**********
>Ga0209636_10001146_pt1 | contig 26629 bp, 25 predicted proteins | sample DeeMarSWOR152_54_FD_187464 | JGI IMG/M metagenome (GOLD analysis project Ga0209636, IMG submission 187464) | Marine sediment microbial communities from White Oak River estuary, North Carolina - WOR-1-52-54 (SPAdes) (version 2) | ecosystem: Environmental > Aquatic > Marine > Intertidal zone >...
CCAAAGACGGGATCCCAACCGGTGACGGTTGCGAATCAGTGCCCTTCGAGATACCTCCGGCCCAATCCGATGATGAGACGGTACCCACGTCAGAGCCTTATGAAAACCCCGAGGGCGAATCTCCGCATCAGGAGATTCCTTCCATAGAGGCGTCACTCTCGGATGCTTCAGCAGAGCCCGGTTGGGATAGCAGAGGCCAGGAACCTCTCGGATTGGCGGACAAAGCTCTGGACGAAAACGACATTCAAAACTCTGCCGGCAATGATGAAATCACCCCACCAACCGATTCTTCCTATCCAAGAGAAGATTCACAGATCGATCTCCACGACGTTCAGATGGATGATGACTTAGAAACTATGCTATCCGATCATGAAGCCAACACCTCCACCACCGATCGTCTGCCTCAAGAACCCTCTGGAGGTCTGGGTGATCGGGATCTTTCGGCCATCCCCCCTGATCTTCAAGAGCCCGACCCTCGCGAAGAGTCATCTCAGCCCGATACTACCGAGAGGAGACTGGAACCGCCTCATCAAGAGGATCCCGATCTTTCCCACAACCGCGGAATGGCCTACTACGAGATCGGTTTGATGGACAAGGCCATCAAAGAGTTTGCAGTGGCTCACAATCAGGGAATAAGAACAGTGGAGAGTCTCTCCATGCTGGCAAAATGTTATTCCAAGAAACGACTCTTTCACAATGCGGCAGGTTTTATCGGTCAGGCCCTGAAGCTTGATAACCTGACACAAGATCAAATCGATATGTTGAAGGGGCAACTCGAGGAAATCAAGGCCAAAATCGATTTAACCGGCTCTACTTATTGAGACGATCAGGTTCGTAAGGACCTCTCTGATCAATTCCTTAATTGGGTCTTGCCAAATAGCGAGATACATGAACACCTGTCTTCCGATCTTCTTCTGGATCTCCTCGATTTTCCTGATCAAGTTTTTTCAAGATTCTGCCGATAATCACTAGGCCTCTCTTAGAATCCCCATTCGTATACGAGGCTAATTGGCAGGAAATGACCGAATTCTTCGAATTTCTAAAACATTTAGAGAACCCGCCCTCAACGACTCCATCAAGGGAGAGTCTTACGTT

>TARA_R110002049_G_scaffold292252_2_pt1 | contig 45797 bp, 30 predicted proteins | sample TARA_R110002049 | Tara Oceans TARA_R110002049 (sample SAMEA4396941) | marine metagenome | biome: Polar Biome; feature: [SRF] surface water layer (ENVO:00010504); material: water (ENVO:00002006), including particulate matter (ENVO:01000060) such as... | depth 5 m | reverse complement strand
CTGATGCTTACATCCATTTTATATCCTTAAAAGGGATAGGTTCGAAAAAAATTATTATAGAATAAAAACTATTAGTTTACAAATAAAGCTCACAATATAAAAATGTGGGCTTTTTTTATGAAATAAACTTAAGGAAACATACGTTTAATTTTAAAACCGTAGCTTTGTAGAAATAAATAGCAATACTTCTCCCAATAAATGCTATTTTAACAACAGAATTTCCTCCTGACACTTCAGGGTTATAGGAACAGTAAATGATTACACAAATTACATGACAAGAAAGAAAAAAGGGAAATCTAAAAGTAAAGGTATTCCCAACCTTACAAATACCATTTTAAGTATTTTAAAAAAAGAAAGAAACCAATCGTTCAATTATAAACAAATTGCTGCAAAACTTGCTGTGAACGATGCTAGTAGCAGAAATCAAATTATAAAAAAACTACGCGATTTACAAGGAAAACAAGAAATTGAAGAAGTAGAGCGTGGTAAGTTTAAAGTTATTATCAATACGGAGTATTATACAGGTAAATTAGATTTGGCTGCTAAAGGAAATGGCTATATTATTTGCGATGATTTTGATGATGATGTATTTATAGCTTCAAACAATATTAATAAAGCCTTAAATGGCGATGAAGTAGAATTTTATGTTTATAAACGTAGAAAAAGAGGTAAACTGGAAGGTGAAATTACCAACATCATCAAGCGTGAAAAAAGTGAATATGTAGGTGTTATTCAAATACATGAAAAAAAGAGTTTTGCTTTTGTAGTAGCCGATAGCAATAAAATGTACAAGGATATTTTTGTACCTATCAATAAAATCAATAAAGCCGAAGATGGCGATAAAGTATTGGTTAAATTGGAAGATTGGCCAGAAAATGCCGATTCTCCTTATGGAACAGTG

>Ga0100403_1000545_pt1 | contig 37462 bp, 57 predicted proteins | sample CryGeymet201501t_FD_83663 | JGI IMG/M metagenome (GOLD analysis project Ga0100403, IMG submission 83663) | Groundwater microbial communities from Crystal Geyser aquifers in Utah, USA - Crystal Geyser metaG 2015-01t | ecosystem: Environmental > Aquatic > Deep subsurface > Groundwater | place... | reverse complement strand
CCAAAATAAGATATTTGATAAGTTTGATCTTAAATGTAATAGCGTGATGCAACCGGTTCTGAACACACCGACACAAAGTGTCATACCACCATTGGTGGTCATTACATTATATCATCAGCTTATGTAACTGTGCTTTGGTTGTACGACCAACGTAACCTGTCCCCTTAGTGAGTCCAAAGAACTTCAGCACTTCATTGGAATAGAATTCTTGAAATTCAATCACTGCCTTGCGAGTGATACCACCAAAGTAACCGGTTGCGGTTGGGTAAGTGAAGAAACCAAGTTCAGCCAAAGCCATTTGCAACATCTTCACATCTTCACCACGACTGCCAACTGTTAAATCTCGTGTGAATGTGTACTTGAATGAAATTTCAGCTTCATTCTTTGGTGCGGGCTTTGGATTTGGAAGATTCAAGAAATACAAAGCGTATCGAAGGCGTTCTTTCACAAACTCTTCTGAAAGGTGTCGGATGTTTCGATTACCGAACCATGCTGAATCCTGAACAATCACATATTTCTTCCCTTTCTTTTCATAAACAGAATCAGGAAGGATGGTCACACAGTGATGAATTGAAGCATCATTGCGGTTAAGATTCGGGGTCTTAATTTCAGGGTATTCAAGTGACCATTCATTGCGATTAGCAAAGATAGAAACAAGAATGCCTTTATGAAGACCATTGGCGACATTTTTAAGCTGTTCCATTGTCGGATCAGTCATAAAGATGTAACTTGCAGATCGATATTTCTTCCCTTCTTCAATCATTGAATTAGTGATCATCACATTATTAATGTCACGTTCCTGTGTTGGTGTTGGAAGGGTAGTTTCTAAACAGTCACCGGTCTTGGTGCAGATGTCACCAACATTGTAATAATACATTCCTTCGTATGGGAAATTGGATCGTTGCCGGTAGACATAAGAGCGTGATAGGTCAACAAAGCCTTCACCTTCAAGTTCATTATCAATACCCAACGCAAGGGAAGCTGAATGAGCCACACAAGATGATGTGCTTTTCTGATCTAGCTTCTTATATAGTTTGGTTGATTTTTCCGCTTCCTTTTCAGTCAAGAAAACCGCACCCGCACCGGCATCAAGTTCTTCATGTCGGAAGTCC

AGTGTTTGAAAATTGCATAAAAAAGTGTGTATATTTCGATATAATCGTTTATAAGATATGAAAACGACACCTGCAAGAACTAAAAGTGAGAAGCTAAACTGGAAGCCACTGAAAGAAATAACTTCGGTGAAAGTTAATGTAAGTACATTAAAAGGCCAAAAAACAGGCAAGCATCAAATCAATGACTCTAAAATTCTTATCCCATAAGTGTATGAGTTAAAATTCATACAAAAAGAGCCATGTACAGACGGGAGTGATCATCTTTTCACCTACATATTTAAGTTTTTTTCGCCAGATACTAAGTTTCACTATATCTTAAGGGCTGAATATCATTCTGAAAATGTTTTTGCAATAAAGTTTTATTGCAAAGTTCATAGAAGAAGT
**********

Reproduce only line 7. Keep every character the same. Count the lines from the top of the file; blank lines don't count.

AGTGTTTGAAAATTGCATAAAAAAGTGTGTATATTTCGATATAATCGTTTATAAGATATGAAAACGACACCTGCAAGAACTAAAAGTGAGAAGCTAAACTGGAAGCCACTGAAAGAAATAACTTCGGTGAAAGTTAATGTAAGTACATTAAAAGGCCAAAAAACAGGCAAGCATCAAATCAATGACTCTAAAATTCTTATCCCATAAGTGTATGAGTTAAAATTCATACAAAAAGAGCCATGTACAGACGGGAGTGATCATCTTTTCACCTACATATTTAAGTTTTTTTCGCCAGATACTAAGTTTCACTATATCTTAAGGGCTGAATATCATTCTGAAAATGTTTTTGCAATAAAGTTTTATTGCAAAGTTCATAGAAGAAGT